2. if he concealed his vampire nature, then the player's character could be slightly more trusting of him. This would also promise an engaging scene later when his secret inevitably came out.
  • Penelope the Ghost

With three characters, we needed at least one female character. We were excited to try a different-colored skin tone, so it made sense to include a ghost girl in the vein of The Ring.

Penelope the Ghost

Penelope ended up being ripe for tragedy... a ghost cooped up in an old house for years and then released, her story became a classic fish-out-of-water one.

  • The challenge of Penelope's story

Penelope was tricky because normally we try to introduce A-listers in their quests immediately. That felt wrong for a ghost-related quest since typically ghosts aren't seen until the climax of their story.

Our solution was to make the story about ghost-hunting, with a build in tension that culminated with the player character discovering Penelope's existence relatively early, but then not meeting her until much later.

  • Jin the Monster Hunter

From day one of planning, there was one character we knew we wanted: a monster hunter, a la Van Helsing. We knew that this character would possess a lot of the qualities desired by our players - he's ruggedly attractive (scars!), mysterious, an expert in his field, capable of protecting someone in danger, and a bit of an adorable dork.

The reaction we were hoping for...

Additionally, we're always conscious of diversity; since we knew that the ghost's skin was going to be a translucent color and that our vampire was going to be lighter-skinned, it made sense for the monster hunter to be non-white.

Looking at gaps in representation amongst our existing cast of characters, we decided he should be Chinese, and the result was Jin.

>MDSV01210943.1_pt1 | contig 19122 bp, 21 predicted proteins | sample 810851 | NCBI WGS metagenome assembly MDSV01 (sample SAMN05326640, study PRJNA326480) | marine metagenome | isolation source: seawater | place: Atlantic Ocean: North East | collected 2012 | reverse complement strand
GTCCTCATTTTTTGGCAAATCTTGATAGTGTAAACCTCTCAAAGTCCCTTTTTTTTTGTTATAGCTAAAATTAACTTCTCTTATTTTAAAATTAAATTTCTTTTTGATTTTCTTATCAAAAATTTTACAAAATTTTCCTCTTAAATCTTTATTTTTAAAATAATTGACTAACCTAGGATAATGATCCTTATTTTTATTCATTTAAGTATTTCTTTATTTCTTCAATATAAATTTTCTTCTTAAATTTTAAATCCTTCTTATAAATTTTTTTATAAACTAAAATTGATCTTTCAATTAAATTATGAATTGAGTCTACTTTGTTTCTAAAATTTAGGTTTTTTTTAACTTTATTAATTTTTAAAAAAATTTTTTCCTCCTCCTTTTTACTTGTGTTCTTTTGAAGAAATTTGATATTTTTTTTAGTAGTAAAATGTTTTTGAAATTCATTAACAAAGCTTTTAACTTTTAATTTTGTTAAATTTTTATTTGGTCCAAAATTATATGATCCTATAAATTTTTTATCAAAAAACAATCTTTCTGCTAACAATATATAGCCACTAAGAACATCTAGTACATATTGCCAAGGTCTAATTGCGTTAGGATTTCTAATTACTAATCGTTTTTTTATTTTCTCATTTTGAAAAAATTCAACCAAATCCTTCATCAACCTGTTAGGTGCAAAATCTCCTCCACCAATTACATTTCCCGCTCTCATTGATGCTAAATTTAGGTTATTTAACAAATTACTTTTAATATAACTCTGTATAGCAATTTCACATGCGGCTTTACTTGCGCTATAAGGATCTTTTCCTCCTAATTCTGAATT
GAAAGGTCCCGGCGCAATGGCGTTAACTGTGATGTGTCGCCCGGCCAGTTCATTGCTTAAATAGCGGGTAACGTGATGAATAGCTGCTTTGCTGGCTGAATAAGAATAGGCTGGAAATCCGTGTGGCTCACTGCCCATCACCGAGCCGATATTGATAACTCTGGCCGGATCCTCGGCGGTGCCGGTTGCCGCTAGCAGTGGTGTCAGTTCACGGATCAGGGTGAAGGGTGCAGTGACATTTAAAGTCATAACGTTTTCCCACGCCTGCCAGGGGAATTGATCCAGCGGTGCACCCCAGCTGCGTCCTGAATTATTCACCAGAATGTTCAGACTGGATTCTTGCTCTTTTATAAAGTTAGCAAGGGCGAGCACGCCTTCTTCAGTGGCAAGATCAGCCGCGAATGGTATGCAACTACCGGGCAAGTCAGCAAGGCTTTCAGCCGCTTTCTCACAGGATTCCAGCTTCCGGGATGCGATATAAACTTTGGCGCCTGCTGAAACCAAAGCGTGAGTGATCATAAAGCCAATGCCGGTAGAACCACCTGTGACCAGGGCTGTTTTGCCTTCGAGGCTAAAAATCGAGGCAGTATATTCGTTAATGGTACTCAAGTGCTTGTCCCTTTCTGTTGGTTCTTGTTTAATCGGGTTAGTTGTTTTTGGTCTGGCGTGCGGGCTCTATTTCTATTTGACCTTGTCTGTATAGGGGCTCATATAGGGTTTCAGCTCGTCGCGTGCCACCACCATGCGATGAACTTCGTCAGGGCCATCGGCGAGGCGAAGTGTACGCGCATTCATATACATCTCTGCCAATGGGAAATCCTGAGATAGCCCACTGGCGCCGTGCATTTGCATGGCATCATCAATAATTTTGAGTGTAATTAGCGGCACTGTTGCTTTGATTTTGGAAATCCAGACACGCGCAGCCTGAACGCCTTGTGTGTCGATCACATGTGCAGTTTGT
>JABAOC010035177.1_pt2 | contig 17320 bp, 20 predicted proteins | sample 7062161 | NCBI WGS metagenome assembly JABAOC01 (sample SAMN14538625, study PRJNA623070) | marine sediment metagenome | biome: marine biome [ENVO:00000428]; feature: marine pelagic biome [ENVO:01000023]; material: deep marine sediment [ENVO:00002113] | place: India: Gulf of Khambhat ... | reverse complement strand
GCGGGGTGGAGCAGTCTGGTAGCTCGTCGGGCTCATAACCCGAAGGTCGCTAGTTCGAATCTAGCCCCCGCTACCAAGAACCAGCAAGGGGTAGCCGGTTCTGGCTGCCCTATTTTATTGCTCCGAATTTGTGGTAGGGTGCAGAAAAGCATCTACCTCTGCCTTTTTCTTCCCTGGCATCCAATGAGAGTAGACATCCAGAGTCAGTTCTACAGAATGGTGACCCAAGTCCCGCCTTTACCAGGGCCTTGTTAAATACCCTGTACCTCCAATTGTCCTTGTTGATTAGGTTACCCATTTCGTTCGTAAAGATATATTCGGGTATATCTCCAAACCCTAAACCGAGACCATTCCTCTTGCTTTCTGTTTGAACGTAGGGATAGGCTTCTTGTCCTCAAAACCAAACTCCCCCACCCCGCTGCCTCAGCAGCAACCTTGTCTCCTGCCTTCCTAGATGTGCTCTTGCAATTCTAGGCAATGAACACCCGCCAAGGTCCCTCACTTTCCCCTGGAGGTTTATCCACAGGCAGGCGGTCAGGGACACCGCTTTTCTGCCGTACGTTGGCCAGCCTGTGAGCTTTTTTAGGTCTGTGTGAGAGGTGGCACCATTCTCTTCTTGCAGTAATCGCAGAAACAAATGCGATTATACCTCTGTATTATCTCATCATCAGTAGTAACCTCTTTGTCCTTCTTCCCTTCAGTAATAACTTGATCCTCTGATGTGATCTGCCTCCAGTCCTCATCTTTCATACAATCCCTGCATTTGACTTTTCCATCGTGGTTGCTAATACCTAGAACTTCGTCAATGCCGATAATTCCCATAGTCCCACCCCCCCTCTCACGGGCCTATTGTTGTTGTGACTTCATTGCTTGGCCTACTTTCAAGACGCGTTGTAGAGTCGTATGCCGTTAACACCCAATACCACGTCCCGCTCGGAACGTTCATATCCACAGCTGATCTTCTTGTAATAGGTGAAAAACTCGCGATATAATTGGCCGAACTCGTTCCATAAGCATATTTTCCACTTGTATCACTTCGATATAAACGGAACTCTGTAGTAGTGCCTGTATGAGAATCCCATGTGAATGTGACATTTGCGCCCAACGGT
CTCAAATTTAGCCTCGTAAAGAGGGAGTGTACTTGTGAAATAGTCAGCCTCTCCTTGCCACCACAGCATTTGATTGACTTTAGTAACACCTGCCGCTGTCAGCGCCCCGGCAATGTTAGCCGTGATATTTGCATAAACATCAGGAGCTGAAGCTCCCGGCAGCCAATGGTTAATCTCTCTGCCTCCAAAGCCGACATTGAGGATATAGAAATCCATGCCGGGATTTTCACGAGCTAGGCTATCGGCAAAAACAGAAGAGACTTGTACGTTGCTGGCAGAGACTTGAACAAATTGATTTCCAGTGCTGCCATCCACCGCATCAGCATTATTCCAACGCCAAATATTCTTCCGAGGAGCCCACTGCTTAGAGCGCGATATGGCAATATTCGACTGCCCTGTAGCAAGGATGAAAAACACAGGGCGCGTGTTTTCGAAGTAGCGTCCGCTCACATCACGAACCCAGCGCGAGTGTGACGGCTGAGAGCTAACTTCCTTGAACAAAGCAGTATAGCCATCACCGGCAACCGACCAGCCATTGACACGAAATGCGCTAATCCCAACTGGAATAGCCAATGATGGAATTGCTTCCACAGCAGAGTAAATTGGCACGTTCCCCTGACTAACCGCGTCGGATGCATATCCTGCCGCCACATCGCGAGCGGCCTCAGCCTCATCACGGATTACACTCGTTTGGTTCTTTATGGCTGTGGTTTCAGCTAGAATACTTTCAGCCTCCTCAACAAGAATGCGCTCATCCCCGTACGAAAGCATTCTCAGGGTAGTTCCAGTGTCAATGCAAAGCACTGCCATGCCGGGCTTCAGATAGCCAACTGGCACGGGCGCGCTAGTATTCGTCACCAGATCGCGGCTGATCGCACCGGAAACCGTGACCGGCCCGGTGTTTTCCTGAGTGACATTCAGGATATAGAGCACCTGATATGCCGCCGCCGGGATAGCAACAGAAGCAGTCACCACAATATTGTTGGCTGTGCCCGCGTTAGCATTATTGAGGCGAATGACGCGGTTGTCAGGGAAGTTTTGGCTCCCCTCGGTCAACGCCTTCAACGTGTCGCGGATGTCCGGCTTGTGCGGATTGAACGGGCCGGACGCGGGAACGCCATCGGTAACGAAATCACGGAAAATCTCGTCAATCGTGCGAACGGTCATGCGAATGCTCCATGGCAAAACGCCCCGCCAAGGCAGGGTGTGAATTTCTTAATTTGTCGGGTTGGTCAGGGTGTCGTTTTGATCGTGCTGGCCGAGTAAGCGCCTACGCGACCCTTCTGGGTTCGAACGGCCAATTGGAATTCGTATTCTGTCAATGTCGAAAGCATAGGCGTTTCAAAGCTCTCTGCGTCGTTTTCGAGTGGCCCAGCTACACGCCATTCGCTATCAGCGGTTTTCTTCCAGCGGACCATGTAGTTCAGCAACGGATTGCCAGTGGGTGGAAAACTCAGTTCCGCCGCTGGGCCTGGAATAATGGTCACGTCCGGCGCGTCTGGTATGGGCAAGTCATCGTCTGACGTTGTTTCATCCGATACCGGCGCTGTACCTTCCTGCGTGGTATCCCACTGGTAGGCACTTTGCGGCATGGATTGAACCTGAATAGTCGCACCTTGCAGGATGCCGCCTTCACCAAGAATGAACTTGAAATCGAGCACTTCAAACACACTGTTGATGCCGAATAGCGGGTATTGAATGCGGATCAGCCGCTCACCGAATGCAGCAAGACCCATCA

• The challenge of Jin's story

For Jin's upsell quest, we wanted him to hunt monsters, but we had the added problems of introducing hunt-able monsters that would be

  • a) fun to fight,
  • b) scary but not too scary,
  • c) non-sympathetic, and
  • d) familiar.

Among the many monsters we considered were werewolves, vampires, mummies, a creature from a black lagoon, even a plant monster. Finally, we found one that satisfied all those criteria - a spider army, all controlled by a giant queen spider.

Heartfelt, tender moments

Important as they are, characters can only do so much. In order to make our characters worthwhile, they need to feel real. That means making our players care about them a great deal.

Pixelberry has always been about positivity.

Pixelberry has always been about positivity. It's evident in our work to end cyber-bullying, in our campaign to bring about awareness of eating disorders, and most recently in our involvement with Global Goals.

It's also a significant aspect of our quests. Adding in moments of emotional depth create sympathy for our characters. Without it, they're just a bunch of talking heads. Here's one example from among our Halloween content:

In this scene, the player's character has been tricked into thinking their friends have all become victims of a zombie apocalypse. At the very end, the trick is revealed, and the player's character is reunited with their friends.

A tender moment strikes a chord...

Thinking they'd forever lost those dear to them, the player's character sees their friends for what they really are - the most precious thing in their lives.


With a solid plan, a trio of compelling characters, and many heartfelt, tender moments we created an engaging Halloween storyline.

Upon its release, the Halloween update catapulted Hollywood U from #370 to #159.

While story is only a small piece of the total work that went into the update, it's safe to say that our stories have played an important role in generating revenue and contributing to the update's current success.

Eric Dean is a Story Lead for Pixelberry Studios.

Through partnerships with non-profits, Pixelberry's hit game High School Story has taught millions of players about tough teen issues, like cyberbullying and eating disorders.